"The beauty of charter schools is that the creators and parents can fashion a public school around challenging, often specialized, curricula and avoid many of the one-size-fits-all rules, regulations and approaches of a district."

The PROBLEM of charter schools are that the well-meaning creators and parents, none of whom have experience in writing curriculum- and it's much harder than you think- have lofty expectations which then collide with reality. It's becoming increasingly clear that there isn't a whole lot of difference in charter schools. A few are great, most are average, some are poor.

How do you have a public school with no oversight from any Board?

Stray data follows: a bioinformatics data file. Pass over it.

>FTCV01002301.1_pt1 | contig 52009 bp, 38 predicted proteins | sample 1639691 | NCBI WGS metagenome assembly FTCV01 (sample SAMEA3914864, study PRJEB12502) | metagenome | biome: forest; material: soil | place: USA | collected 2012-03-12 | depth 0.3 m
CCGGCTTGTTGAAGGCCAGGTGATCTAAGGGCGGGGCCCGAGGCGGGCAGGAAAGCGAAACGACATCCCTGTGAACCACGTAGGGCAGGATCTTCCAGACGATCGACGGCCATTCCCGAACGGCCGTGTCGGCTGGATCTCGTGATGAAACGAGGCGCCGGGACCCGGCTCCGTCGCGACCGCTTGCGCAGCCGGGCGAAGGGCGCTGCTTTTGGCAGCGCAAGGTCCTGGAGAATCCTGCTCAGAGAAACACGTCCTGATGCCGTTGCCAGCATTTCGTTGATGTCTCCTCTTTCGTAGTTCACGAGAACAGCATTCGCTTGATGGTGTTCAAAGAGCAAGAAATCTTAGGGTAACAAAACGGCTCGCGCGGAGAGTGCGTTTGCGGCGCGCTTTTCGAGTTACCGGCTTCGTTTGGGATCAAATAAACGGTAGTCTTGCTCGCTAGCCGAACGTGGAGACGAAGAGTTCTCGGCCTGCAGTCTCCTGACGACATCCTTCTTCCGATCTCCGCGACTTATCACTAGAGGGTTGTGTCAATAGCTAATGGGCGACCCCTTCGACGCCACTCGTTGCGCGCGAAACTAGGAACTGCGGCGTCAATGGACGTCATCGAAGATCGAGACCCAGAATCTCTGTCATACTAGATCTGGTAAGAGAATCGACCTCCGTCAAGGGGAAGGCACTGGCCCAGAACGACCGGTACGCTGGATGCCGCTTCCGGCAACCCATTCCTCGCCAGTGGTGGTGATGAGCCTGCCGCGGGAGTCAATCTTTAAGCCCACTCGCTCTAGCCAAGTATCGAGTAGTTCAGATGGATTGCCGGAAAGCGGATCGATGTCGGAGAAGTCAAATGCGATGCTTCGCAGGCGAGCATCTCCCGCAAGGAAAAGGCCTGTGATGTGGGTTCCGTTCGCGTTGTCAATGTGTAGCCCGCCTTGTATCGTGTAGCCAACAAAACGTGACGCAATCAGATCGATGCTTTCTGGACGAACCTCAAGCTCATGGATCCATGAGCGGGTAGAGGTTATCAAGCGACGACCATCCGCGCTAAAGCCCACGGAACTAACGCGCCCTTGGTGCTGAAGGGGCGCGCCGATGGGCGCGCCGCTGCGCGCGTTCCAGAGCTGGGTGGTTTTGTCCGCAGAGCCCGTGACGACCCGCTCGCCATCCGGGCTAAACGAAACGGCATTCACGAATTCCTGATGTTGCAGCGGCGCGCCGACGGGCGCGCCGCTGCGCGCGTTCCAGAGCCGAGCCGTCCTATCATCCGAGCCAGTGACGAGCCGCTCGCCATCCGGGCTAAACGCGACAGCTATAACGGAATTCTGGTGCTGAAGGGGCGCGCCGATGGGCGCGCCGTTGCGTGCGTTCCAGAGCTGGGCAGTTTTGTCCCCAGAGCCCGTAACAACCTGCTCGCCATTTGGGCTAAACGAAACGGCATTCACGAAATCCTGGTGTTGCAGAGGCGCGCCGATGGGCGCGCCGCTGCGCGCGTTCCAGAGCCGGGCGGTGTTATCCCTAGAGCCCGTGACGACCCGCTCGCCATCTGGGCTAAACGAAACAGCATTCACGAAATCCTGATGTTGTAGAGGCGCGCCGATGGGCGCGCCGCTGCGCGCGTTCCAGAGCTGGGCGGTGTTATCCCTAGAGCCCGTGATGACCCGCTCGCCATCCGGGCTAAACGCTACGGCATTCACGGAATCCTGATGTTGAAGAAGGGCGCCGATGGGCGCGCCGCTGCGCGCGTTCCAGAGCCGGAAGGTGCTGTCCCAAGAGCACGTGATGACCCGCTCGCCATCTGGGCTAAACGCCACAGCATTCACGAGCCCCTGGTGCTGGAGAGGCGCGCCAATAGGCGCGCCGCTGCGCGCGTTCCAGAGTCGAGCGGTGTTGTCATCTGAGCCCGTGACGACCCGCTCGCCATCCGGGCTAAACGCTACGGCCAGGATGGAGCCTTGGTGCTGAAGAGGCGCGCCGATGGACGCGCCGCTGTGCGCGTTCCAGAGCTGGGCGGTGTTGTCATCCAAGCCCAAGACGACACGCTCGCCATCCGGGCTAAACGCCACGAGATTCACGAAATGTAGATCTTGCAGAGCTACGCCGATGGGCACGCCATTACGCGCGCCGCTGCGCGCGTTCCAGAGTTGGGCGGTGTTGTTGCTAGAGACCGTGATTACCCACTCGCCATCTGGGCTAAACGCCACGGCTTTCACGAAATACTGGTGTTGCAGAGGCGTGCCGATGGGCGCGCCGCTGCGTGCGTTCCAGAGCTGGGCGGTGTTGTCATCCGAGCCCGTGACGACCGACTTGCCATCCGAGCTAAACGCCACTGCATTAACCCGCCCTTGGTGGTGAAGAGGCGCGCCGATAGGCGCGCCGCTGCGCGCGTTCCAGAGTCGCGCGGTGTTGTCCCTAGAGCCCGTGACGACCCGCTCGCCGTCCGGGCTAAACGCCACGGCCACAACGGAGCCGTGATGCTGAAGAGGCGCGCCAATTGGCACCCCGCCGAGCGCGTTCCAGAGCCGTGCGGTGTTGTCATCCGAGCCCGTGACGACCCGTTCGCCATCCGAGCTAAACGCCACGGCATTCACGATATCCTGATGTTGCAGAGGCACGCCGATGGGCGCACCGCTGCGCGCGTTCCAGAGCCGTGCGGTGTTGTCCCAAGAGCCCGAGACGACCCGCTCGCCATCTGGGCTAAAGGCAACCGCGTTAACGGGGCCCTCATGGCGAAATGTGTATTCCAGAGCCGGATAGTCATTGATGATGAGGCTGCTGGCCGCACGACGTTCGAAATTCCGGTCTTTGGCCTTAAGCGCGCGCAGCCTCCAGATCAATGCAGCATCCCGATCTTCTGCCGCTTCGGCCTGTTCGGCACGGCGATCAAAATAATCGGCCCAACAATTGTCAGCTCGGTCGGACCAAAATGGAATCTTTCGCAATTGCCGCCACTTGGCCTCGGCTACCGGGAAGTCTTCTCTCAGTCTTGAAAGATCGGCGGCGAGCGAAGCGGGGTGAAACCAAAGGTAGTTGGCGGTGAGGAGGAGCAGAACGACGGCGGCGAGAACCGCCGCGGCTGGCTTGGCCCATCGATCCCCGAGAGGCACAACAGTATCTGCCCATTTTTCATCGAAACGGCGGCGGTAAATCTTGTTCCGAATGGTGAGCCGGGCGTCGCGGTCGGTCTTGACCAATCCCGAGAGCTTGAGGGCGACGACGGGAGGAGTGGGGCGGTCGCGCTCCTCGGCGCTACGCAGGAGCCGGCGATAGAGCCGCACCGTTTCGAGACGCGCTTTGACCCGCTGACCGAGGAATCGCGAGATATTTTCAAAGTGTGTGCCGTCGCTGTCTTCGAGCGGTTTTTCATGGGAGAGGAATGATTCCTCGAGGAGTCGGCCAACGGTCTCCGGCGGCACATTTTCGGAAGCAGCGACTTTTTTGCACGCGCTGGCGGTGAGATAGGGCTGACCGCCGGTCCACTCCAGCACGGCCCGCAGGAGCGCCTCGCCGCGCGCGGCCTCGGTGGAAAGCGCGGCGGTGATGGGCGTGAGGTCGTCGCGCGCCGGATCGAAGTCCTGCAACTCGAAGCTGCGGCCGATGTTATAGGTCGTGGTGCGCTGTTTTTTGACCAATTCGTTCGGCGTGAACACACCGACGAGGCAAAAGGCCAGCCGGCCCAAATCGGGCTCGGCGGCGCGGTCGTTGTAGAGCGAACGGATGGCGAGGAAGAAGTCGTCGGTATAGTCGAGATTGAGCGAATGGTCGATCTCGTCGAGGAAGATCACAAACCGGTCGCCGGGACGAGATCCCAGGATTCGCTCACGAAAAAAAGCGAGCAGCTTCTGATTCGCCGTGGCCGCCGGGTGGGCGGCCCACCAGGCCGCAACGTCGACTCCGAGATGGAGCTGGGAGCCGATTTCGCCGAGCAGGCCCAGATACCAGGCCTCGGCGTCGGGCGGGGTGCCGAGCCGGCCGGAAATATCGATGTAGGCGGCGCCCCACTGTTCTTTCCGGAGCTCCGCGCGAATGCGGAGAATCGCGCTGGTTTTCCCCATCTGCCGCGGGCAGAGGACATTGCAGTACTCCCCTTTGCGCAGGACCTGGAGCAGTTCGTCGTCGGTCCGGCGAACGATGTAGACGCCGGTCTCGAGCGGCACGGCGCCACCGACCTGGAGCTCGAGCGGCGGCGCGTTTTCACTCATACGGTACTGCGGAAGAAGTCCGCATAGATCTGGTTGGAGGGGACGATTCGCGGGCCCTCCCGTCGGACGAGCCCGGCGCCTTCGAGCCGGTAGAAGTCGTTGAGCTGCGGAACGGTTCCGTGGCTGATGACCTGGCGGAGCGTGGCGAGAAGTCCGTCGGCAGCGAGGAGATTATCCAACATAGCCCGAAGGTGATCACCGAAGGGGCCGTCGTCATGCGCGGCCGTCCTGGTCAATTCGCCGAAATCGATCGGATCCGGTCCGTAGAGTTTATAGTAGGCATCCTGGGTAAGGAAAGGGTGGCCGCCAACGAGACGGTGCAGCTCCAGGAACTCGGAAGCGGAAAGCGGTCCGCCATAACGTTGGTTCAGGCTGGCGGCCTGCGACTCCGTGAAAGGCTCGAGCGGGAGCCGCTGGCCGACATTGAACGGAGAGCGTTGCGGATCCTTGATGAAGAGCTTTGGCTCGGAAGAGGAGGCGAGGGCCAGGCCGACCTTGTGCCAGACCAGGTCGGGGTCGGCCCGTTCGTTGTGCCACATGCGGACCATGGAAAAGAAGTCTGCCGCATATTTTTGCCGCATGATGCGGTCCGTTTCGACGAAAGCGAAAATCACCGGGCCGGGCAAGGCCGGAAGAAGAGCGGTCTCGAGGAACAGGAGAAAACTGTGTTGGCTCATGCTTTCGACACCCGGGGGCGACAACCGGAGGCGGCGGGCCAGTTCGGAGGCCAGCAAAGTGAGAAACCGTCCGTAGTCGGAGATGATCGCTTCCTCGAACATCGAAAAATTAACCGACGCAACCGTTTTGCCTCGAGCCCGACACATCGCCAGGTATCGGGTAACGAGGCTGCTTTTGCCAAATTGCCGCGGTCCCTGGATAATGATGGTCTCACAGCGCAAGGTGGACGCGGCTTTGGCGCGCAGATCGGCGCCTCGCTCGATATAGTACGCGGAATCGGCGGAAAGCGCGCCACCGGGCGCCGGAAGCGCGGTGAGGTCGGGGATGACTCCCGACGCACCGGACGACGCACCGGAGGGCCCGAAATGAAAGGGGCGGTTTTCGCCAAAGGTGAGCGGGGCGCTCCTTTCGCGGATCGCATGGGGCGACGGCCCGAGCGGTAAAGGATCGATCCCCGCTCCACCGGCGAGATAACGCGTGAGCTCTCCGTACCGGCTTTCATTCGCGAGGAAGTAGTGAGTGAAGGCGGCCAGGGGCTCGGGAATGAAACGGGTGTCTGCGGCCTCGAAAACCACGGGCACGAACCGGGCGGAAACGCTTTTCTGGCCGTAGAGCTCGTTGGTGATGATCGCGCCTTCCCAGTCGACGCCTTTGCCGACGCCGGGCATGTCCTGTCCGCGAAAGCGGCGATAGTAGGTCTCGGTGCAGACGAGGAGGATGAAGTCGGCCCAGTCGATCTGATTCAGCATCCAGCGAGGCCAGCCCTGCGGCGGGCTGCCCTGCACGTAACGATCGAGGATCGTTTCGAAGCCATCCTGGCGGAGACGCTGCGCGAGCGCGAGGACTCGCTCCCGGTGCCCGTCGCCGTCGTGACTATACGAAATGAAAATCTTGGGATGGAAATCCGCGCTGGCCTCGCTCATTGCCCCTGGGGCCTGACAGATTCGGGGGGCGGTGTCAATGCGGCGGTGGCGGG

How do you have a public school where the citizens of the county cannot elect anyone to represent them to oversee that school?

How is that Constitutional, since people are taxed to pay for it, without representation?

If the citizens of RC would band together and elect Board members that were truly interested in educating kids, instead of enabling childrens' and adults' dysfunctional and criminal behavior, there wouldn't be a need for charter schools.

Riverman1 02/19/12 - 08:53 am
I believe one of the big

I believe one of the big advantages of charter schools is that they get the community involved with a sense of empowerment. These schools are often given substantial funds from private citizens and companies to make them work in addition to their government funding. Some companies also provide instructors and mentors in this all out effort to circumvent the bureaucracy of school system administrators.

avidreader 02/19/12 - 09:03 am
Some questions: